Bunnahabhain Distillery on Scotland's Isle of Islay. File photo ©2017, Mark Gillespie/CaskStrength Media.

July 6, 2017 – Of Islay’s eight working whisky distilleries, Bunnahabhain is the hardest to visit. To get there, one turns off A846, the road between Bridgend and Port Askaig, and negotiates a single-lane road offering the motorist challenges ranging from oncoming trucks leaving the distillery to flocks of sheep – who have the right of way. Add in the deep ditches on each side, and it’s understandable why Bunnahabhain gets fewer visitors than Islay’s other distilleries.

Upgrading that road is one of the first projects in Distell’s three-year, £11 million ($14.2 million USD) capital spending project at Bunnahabhain, which it acquired in 2013 as part of its purchase of Burn Stewart Distillers. Most of the work will focus on demolishing and replacing existing warehouses and buildings, according to Distell’s Derek Scott, who told WhiskyCast in a telephone interview that even the current distillery manager’s house won’t be spared from demolition.

“Andrew (Brown), our distillery manager will be getting a brand-new house in the best location on the site,” Scott laughed. “I have to say I’m a little bit jealous, but he’s in need of it. The house he’s in now isn’t up to scratch, so we’re building him a brand-new house.” The plans must still be submitted to local officials at Argyll and Bute Council for approval before work begins this autumn.

An artist's rendering of the completed Bunnahabhain Distillery renovation project. Image courtesy Distell.

An artist’s rendering of the completed Bunnahabhain Distillery renovation project. Image courtesy Distell.

“Quite a lot of the buildings are no longer either fit for purpose or being used…some of them are relics from the 1960’s and not terribly well built, and so what we’d like to do is clear up some of our property,” Scott said. The plan is to consolidate Bunnahabhain’s maturation warehouses at the ends of the distillery along the waterfront, while turning the existing Warehouse 9 into a new visitors center and lounge area with windows overlooking the Strait of Jura. The manager’s house won’t be the only housing at the distillery to be upgraded, as Distell plans to renovate the eight cottages along the beach next to the distillery. According to Scott, some of the cottages will remain available for overnight rentals, while several will be reserved for distillery guests and Distell employees.

In addition to the new visitors center and lounge, Distell also wants approval to add boat moorings to its pier extending into Bunnahabhainn Bay. The pier was originally designed to handle incoming grain shipments and outbound loads of whisky when the distillery opened in 1881, but Scott hopes to open it up for sailors to navigate practically to the distillery’s front gate. “I have myself anchored off Bunnahabhain…the bay is absolutely stunning, you’re looking at the Paps of Jura, and it’s always occurred to me that it would be a great thing to have some moorings there…as a sailor, you sleep much better when you’re at a mooring than at an anchor,” he said.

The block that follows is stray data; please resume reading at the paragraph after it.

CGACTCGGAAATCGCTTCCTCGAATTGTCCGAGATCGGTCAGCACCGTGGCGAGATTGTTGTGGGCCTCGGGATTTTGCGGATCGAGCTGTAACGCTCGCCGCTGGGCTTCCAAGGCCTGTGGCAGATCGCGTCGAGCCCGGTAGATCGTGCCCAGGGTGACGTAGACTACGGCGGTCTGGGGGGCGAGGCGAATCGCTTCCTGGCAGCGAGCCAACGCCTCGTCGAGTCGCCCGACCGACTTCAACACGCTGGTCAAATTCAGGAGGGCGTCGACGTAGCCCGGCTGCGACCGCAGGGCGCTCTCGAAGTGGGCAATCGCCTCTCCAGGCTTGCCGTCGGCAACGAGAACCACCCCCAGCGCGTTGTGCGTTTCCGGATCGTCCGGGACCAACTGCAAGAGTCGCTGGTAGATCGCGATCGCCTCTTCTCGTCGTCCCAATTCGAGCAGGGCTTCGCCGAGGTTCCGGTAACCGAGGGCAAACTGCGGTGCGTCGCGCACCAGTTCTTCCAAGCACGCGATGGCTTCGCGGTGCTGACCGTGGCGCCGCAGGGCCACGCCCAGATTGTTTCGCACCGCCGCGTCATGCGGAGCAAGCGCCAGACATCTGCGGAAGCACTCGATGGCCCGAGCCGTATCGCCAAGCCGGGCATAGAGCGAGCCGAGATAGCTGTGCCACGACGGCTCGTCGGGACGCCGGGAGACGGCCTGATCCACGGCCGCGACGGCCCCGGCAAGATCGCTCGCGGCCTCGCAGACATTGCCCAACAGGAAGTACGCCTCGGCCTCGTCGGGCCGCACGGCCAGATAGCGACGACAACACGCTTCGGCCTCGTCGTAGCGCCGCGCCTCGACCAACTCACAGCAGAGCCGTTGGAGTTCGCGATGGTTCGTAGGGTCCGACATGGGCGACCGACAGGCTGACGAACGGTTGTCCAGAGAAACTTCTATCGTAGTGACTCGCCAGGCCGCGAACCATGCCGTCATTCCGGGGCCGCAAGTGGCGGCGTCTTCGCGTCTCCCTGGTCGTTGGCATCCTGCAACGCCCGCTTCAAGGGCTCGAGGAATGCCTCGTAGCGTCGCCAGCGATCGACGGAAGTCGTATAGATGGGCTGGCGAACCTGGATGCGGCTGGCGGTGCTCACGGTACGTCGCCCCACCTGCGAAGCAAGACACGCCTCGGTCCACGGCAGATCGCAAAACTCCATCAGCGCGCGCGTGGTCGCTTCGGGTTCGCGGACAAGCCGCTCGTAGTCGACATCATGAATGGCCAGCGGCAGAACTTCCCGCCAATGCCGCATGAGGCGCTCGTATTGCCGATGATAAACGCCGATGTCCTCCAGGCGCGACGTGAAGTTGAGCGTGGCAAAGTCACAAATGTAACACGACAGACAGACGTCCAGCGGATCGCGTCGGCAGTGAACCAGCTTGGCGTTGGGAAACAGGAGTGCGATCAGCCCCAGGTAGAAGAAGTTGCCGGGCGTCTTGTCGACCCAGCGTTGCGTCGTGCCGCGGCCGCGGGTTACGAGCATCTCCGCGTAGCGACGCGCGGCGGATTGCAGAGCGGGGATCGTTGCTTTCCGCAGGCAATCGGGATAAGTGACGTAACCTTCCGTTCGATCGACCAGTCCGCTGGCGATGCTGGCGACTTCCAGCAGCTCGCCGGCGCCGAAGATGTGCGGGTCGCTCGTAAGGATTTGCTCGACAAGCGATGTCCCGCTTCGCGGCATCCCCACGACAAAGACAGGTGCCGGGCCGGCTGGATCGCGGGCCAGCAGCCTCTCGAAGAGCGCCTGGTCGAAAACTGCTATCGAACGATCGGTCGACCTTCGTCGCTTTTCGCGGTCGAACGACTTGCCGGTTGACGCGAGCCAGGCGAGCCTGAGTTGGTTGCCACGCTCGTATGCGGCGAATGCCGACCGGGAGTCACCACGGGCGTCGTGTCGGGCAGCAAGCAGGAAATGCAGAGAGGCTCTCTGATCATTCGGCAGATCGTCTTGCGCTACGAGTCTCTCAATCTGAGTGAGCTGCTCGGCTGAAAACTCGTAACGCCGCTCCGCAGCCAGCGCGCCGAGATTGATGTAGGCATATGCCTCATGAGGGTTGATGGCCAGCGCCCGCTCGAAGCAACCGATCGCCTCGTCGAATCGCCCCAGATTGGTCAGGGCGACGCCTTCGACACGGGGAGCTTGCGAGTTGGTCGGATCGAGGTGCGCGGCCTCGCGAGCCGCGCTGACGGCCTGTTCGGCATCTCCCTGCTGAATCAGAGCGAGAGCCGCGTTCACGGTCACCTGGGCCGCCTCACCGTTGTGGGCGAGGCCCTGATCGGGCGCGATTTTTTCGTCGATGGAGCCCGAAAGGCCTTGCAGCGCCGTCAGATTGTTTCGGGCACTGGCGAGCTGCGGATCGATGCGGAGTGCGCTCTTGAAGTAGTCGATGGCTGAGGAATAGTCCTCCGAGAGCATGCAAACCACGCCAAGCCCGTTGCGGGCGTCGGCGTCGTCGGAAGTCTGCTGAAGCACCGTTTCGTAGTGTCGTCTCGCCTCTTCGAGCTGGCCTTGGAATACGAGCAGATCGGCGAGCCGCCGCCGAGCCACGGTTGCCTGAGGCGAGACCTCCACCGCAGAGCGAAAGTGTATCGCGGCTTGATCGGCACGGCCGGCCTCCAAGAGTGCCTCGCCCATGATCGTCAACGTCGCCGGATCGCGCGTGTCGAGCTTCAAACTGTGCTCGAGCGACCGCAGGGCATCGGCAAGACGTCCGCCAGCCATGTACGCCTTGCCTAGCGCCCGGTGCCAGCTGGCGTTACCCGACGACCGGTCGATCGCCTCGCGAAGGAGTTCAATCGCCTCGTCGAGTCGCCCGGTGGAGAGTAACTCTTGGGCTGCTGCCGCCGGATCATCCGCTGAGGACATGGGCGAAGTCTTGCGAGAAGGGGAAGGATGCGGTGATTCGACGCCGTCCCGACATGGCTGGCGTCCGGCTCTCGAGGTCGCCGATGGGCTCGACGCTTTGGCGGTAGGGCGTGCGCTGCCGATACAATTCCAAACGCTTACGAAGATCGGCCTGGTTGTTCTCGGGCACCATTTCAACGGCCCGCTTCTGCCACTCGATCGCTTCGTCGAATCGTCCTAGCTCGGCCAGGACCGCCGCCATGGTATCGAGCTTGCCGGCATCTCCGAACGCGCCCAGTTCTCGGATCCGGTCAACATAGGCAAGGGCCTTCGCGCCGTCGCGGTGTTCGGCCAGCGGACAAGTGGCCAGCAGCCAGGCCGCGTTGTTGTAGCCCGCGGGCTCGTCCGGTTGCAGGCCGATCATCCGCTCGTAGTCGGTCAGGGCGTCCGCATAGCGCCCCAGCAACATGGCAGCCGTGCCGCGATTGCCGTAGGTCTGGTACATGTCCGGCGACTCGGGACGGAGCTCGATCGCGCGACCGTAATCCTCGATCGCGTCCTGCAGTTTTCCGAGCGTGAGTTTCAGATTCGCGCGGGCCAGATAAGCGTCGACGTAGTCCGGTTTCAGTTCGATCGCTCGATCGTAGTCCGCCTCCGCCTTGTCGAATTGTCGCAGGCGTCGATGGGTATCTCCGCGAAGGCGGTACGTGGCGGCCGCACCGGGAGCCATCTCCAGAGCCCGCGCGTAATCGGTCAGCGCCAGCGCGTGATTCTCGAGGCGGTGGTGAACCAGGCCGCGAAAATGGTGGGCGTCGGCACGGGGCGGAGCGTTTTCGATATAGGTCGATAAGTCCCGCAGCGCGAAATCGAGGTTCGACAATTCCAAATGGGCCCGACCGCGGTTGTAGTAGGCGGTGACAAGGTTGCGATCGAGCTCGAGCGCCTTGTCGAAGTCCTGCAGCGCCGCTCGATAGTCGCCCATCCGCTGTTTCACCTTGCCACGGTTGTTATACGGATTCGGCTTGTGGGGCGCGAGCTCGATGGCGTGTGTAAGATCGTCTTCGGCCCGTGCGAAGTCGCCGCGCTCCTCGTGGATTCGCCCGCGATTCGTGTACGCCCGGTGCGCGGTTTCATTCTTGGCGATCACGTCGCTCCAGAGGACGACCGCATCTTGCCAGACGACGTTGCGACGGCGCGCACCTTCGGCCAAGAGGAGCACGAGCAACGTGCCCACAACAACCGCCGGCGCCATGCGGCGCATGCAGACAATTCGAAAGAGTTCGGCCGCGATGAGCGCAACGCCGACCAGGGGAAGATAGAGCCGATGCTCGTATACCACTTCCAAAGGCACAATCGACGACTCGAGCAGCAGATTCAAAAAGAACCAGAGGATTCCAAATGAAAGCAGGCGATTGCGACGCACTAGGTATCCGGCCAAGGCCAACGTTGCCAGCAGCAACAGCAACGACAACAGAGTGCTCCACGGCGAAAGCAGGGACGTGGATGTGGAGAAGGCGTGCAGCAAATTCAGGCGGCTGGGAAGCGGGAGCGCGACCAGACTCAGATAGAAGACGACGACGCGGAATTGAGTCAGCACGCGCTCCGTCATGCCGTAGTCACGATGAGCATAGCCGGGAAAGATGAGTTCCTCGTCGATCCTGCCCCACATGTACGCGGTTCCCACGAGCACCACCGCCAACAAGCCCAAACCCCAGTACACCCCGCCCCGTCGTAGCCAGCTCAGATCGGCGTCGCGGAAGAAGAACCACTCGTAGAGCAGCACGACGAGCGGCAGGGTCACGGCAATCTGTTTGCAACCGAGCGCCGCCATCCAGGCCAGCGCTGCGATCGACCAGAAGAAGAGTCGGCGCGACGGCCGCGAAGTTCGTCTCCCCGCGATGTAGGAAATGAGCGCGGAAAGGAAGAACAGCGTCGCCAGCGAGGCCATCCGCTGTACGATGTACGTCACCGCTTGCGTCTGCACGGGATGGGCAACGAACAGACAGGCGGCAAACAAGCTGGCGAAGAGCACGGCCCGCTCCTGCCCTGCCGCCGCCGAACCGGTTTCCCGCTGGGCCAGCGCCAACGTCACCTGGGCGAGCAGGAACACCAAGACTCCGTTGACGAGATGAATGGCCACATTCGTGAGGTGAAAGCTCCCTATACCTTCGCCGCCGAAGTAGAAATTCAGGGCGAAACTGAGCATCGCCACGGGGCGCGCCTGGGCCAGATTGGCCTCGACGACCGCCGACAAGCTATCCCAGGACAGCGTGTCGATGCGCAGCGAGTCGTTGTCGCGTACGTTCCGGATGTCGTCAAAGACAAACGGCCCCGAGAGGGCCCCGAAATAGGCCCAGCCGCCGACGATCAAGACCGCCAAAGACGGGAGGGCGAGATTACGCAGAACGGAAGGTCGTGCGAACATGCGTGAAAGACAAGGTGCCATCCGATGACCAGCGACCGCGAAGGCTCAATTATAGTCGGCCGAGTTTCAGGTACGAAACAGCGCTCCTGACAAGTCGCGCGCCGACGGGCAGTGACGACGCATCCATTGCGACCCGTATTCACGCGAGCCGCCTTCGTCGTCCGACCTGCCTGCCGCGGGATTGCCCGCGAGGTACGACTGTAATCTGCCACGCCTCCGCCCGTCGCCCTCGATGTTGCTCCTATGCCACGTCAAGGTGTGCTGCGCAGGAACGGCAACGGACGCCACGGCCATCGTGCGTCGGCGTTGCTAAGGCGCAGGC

Listen to Mark Gillespie’s interview with Derek Scott:

The Bunnahabhain project is the second announced this year by Distell, which started work earlier this year on a large-scale expansion and upgrade project at Tobermory Distillery on the Isle of Mull. The distillery is scheduled to reopen in early 2019 following structural work and the completion of a still replacement and repair project, along with the construction of a new visitors center using the existing distillery manager’s house.

Along with the announcement of the construction project, Distell unveiled a series of new Bunnahabhain whiskies, including the distillery’s oldest bottling on record. The 46-year-old Eich Bhana Lìr gets its name from the Gaelic god Lìr, who was known as the “God of the Seas.” 198 bottles from a second-fill ex-Sherry butt will be available worldwide at a recommended retail price of $7,000 each. In addition, the Bunnahabhain 1980 Canasta Finish is a 36-year-old single malt matured in second-fill Oloroso Sherry casks and finished for three months in ex-Canasta Sherry Casks, while the 2003 Pedro Ximénez Finish matured for 11 years in second-fill ex-Sherry butts and a final four years in Pedro Ximénez casks. The Canasta bottling will have a recommended retail price of £1,800 ($2,335 USD), while the PX finish will sell for around £80 ($110 USD). All three will be available beginning this month in Europe and later in the United States, while the 13-year-old Moine Brandy Finish will make its debut later this autumn worldwide.

Editor’s note: Additional details on the new Bunnahabhain whiskies are available in our audio interview with Derek Scott.

Links: Bunnahabhain